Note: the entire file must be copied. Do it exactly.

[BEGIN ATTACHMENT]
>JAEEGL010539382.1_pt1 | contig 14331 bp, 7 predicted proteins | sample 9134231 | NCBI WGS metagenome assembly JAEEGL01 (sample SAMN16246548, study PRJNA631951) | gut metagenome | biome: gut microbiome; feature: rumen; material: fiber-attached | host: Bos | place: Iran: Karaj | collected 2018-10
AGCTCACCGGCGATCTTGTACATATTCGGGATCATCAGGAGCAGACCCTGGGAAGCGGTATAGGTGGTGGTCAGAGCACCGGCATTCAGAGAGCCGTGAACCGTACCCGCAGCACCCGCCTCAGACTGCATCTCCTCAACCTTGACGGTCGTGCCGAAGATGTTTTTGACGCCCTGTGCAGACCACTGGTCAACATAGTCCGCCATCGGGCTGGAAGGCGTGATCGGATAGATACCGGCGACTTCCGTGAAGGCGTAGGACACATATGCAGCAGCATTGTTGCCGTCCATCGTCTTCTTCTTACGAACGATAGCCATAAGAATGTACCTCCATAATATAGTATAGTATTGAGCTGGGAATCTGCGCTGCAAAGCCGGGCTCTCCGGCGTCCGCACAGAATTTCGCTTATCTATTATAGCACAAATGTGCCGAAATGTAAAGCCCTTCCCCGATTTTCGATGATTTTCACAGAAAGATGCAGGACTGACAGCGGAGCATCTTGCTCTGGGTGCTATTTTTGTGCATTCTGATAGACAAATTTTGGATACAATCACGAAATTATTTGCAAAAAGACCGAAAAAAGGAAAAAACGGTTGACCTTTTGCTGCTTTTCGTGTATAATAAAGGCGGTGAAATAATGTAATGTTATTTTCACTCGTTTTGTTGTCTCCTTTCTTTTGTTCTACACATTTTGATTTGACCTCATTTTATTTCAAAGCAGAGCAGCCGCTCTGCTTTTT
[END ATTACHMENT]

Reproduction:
>JAEEGL010539382.1_pt1 | contig 14331 bp, 7 predicted proteins | sample 9134231 | NCBI WGS metagenome assembly JAEEGL01 (sample SAMN16246548, study PRJNA631951) | gut metagenome | biome: gut microbiome; feature: rumen; material: fiber-attached | host: Bos | place: Iran: Karaj | collected 2018-10
AGCTCACCGGCGATCTTGTACATATTCGGGATCATCAGGAGCAGACCCTGGGAAGCGGTATAGGTGGTGGTCAGAGCACCGGCATTCAGAGAGCCGTGAACCGTACCCGCAGCACCCGCCTCAGACTGCATCTCCTCAACCTTGACGGTCGTGCCGAAGATGTTTTTGACGCCCTGTGCAGACCACTGGTCAACATAGTCCGCCATCGGGCTGGAAGGCGTGATCGGATAGATACCGGCGACTTCCGTGAAGGCGTAGGACACATATGCAGCAGCATTGTTGCCGTCCATCGTCTTCTTCTTACGAACGATAGCCATAAGAATGTACCTCCATAATATAGTATAGTATTGAGCTGGGAATCTGCGCTGCAAAGCCGGGCTCTCCGGCGTCCGCACAGAATTTCGCTTATCTATTATAGCACAAATGTGCCGAAATGTAAAGCCCTTCCCCGATTTTCGATGATTTTCACAGAAAGATGCAGGACTGACAGCGGAGCATCTTGCTCTGGGTGCTATTTTTGTGCATTCTGATAGACAAATTTTGGATACAATCACGAAATTATTTGCAAAAAGACCGAAAAAAGGAAAAAACGGTTGACCTTTTGCTGCTTTTCGTGTATAATAAAGGCGGTGAAATAATGTAATGTTATTTTCACTCGTTTTGTTGTCTCCTTTCTTTTGTTCTACACATTTTGATTTGACCTCATTTTATTTCAAAGCAGAGCAGCCGCTCTGCTTTTT